The incompetence of state governments is central to everything that ails the Midwest. States aren't going to go away. The federal system is not about to be repealed. But reams of studies, data, evidence and headlines shows that, in an era of global competition, Midwestern states do much more to hurt than help the people who live within them
What can we do to state government, or for state government, or with state government? Maybe nothing.
So what then? Can the Midwest shake off the Balkanization of the region into a warring league of states and start framing regional policies that don't depend on the whims or desperation of parochical, cash-strapped and overwhelmed governors and legislators?
This is the theme for several future postings on this blog. Indeed, it is the framework for most of what ails the Midwest. All this will point to the big question, which is: How can we move beyond an outmoded economic and political system created by a vanished past and set up new structure competent to deal with an entirely different future?
If states aren't going to go away, can we work around them? Can they be marginalized, left to some important chores, like fixing state roads, running state parks, managing state prisons, overseeing delivery of services, like unemployment pay to the many citizens hurt by the collapse of the Midwest's economy.
The fact is that Midwestern state governments are so consumed by these mandates and so burdened by the after-shocks of the region's economic implosion that they don't have the time, focus or money to deal with the challenges of the post-industry, global future.
It's important to stress that very little of this has to do with corruption or venal politics. These plagues exist, more in some states (like Illinois) than in others. But no governor legislator gets up in the morning thinking how the people of his or her state can be ill-served today. The Midwest has many fine governors -- Jennifer Granholm in Michigan, Jim Doyle in Wisconsin, Mitch Daniels in Indiana, Ted Strickland in Ohio and others. Most of its legislators really do want to help the folks back home.
But all these good people are doing bad jobs. The problem doesn't lie with them and the solution is not to throw the bums out. The problem is the system. Midwestern states today, 200 years after they were first founded, can no longer do the job for the people who elect them.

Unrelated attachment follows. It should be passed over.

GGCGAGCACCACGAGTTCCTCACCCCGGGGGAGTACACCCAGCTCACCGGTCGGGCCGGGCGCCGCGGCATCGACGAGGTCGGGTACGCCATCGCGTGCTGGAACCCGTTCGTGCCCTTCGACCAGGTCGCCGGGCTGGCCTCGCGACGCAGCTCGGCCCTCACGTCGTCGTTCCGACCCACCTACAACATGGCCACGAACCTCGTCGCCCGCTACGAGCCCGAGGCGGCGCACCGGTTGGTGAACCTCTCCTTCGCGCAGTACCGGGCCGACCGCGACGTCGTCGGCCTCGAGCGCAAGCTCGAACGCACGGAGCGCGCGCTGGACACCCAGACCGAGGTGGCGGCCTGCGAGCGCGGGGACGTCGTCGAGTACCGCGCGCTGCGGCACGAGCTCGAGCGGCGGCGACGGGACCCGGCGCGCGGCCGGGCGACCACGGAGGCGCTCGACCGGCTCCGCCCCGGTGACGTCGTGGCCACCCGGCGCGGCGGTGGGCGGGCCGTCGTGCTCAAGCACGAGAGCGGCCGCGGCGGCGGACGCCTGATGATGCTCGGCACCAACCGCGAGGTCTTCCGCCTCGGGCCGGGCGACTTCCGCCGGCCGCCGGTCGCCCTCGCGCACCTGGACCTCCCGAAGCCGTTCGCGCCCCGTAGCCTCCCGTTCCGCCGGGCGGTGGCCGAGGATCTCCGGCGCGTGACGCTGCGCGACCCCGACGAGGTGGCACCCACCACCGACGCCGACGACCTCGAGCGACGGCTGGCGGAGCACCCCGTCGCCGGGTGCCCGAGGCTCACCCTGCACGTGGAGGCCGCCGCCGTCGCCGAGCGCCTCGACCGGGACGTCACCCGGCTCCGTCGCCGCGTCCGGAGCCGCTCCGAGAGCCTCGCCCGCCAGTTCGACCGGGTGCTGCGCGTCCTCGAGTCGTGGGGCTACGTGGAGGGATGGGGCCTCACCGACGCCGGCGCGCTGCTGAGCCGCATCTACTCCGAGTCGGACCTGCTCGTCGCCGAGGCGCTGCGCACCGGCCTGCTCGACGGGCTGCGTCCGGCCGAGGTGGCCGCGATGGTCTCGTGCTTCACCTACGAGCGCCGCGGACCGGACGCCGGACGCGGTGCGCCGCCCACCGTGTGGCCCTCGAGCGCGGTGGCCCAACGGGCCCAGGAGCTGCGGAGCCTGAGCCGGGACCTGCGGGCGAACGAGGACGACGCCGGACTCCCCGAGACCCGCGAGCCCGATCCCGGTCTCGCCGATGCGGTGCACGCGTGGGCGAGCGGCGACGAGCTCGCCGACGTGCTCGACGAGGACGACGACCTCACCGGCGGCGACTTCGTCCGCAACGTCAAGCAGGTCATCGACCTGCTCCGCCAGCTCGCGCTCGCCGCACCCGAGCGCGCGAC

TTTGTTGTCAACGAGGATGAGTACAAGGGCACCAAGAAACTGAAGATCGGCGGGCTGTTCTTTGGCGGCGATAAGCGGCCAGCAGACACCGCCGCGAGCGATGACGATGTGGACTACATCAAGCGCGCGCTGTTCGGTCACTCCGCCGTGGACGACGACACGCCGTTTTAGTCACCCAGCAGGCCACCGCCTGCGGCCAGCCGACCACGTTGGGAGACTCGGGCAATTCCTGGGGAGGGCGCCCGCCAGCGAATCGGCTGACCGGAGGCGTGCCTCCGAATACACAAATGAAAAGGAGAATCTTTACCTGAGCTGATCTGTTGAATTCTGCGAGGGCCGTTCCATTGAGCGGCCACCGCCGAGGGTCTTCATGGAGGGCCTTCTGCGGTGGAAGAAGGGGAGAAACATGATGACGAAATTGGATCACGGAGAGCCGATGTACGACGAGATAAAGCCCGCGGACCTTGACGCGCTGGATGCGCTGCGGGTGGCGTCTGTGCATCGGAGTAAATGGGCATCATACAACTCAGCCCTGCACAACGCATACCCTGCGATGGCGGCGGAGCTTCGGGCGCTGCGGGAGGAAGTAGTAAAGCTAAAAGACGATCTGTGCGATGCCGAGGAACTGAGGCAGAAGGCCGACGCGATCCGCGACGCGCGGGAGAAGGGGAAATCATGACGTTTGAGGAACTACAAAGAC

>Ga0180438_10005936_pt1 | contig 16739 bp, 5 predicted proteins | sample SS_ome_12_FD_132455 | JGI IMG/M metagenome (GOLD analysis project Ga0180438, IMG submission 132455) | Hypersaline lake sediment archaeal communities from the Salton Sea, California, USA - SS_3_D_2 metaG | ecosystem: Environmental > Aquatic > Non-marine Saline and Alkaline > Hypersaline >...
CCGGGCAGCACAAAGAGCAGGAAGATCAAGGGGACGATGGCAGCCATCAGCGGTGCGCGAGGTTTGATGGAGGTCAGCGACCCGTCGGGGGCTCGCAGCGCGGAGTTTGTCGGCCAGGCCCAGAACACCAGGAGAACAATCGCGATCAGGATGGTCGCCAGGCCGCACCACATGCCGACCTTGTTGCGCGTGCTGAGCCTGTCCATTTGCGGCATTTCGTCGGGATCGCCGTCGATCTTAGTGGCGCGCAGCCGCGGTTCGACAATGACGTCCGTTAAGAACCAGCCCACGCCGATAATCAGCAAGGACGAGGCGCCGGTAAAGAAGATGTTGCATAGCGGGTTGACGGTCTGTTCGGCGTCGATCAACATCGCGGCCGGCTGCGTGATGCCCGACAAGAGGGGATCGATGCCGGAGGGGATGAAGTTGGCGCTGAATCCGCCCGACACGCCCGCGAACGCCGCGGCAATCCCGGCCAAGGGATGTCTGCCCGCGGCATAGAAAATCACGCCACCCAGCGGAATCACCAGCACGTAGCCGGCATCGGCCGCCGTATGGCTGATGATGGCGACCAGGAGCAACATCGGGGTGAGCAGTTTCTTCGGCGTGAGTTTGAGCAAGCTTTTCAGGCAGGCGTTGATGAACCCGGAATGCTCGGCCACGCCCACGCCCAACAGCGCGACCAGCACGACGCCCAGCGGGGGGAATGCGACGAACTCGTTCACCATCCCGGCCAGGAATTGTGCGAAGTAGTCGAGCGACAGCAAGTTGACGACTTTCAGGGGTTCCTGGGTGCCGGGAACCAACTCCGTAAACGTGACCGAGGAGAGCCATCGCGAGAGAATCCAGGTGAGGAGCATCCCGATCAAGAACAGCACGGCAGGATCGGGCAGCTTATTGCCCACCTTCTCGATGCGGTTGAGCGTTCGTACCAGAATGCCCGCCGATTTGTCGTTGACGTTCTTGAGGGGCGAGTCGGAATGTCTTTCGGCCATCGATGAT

In my book, I dealt with this "deep, intractable problem." I wrote that "Midwestern states make no sense as units of government. Most Midwestern states don't really hang together -- politically, economically, socially. In truth, these states and their governments are incompetent to deal with 21st-century problems because of their very history, rooted in the 18th and 19th centuries."
Since the book appeared, I've been talking with many Midwesterners who feel frustrated and hamstrung by the states -- by insensitive state control over cities and towns, by state diktats on education, by thoughtless state spending on roads and other infrastructure. But these same Midwesterners still look reflexively to state capitals for permission to do what's needed and the money to make it happen.
I spent a couple of days last week in Minneapolis, at the Midwestern Leadership Conference of the National Educational Association. The NEA is a teachers' union and its leaders focused on union-type issues, like pay and job security. But most of the delegates are teachers and, in breakout sessions and private conversations, they seemed most concerned about giving their students the education they need to cope in a global future. These teachers see state after state short-changing education and are genuinely angry and frightened. But they don't see any alternative to state funding. Which means that things are just going to get worse.
I'd argue that it's time for a whole new attitude toward states and for the delegation of responsibility for the future to people and institutions who are more capable of meeting it.